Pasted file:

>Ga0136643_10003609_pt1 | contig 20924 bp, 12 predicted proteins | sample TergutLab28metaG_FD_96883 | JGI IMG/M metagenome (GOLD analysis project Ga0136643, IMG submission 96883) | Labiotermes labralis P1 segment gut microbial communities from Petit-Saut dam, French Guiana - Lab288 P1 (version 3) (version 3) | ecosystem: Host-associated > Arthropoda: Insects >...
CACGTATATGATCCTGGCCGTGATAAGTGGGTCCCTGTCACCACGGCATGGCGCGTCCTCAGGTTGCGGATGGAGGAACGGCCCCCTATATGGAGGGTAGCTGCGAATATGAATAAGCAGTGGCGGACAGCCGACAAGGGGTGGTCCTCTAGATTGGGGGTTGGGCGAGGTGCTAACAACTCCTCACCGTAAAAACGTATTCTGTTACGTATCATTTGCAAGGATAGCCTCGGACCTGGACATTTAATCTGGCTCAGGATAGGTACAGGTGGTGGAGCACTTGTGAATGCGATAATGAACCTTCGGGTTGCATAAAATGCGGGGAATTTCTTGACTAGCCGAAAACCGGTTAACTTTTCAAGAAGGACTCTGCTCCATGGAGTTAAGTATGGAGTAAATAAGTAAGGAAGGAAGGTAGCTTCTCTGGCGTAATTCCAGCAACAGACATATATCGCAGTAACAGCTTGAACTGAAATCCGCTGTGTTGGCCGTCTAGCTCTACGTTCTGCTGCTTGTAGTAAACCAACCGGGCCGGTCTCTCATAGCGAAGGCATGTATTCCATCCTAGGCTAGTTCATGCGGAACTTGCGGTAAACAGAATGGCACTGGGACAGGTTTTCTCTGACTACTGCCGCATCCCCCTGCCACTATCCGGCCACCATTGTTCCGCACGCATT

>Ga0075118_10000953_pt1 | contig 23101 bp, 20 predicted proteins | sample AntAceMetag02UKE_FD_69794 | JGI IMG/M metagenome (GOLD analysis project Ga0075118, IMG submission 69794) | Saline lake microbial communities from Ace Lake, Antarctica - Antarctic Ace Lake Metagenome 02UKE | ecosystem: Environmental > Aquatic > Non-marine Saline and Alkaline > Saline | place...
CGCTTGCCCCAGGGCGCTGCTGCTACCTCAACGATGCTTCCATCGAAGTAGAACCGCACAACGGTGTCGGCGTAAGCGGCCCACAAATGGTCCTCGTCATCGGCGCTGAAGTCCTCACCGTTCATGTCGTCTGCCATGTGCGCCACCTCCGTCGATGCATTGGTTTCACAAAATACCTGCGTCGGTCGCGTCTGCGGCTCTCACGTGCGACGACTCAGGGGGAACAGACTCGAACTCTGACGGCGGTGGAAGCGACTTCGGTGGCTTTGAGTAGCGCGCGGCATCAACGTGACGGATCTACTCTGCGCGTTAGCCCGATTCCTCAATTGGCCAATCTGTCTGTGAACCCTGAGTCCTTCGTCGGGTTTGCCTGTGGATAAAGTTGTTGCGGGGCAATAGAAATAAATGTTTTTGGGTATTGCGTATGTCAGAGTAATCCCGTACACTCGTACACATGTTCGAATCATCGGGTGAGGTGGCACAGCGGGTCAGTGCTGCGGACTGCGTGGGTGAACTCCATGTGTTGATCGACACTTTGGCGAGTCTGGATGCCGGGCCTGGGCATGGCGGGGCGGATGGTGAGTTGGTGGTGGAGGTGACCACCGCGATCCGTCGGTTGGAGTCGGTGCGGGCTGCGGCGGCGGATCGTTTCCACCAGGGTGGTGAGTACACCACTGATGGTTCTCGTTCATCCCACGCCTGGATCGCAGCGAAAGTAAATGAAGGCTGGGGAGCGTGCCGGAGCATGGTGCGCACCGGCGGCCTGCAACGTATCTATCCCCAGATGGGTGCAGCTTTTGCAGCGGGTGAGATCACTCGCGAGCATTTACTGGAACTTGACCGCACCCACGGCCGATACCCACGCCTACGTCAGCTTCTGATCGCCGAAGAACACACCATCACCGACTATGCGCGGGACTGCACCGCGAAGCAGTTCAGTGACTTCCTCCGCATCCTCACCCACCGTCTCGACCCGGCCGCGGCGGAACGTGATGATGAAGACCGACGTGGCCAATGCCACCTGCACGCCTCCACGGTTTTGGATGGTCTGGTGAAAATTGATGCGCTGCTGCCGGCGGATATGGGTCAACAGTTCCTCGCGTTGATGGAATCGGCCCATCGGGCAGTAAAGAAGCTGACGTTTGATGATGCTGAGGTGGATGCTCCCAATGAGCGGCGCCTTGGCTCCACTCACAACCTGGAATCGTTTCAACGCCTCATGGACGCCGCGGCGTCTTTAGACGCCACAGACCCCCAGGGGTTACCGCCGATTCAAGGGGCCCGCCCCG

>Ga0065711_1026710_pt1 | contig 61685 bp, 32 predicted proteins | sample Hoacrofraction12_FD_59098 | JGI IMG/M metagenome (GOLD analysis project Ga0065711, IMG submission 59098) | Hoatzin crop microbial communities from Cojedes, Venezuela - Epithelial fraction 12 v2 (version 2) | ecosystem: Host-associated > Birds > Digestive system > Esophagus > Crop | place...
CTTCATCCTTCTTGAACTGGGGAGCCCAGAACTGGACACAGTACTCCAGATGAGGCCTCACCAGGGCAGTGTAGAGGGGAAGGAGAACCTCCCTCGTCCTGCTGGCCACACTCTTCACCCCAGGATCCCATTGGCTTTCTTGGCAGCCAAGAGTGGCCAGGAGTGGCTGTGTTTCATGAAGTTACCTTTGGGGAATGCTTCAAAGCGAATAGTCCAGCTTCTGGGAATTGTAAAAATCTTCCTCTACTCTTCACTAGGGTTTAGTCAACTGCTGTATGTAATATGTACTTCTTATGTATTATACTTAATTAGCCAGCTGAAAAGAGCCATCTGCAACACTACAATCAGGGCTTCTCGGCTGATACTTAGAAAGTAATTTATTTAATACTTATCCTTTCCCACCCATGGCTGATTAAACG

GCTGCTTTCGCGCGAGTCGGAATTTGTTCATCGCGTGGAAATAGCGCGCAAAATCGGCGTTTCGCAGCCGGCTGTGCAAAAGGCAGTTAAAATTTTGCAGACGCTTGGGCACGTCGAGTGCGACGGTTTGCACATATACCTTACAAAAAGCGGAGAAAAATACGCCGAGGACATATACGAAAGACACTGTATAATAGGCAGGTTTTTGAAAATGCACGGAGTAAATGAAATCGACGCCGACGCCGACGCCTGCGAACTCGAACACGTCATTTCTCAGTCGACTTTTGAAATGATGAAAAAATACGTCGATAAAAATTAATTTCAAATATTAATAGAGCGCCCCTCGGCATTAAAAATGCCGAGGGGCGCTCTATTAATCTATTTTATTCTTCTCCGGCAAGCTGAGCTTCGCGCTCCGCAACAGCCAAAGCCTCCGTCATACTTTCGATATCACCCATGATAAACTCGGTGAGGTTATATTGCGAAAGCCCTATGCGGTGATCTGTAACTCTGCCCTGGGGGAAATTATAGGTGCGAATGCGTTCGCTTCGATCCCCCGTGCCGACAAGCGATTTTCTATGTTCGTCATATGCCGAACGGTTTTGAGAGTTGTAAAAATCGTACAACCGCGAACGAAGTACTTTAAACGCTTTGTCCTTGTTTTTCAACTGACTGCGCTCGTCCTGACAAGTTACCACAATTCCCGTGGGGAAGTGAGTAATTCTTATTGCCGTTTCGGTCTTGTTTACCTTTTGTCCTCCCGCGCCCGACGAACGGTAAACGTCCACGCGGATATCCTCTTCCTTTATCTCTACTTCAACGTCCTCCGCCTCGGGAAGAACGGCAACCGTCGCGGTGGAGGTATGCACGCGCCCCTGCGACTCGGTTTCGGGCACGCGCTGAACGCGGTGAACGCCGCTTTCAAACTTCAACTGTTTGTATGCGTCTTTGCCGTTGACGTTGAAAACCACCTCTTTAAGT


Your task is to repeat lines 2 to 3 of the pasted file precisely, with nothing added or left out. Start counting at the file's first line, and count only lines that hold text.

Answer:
CACGTATATGATCCTGGCCGTGATAAGTGGGTCCCTGTCACCACGGCATGGCGCGTCCTCAGGTTGCGGATGGAGGAACGGCCCCCTATATGGAGGGTAGCTGCGAATATGAATAAGCAGTGGCGGACAGCCGACAAGGGGTGGTCCTCTAGATTGGGGGTTGGGCGAGGTGCTAACAACTCCTCACCGTAAAAACGTATTCTGTTACGTATCATTTGCAAGGATAGCCTCGGACCTGGACATTTAATCTGGCTCAGGATAGGTACAGGTGGTGGAGCACTTGTGAATGCGATAATGAACCTTCGGGTTGCATAAAATGCGGGGAATTTCTTGACTAGCCGAAAACCGGTTAACTTTTCAAGAAGGACTCTGCTCCATGGAGTTAAGTATGGAGTAAATAAGTAAGGAAGGAAGGTAGCTTCTCTGGCGTAATTCCAGCAACAGACATATATCGCAGTAACAGCTTGAACTGAAATCCGCTGTGTTGGCCGTCTAGCTCTACGTTCTGCTGCTTGTAGTAAACCAACCGGGCCGGTCTCTCATAGCGAAGGCATGTATTCCATCCTAGGCTAGTTCATGCGGAACTTGCGGTAAACAGAATGGCACTGGGACAGGTTTTCTCTGACTACTGCCGCATCCCCCTGCCACTATCCGGCCACCATTGTTCCGCACGCATT

>Ga0075118_10000953_pt1 | contig 23101 bp, 20 predicted proteins | sample AntAceMetag02UKE_FD_69794 | JGI IMG/M metagenome (GOLD analysis project Ga0075118, IMG submission 69794) | Saline lake microbial communities from Ace Lake, Antarctica - Antarctic Ace Lake Metagenome 02UKE | ecosystem: Environmental > Aquatic > Non-marine Saline and Alkaline > Saline | place...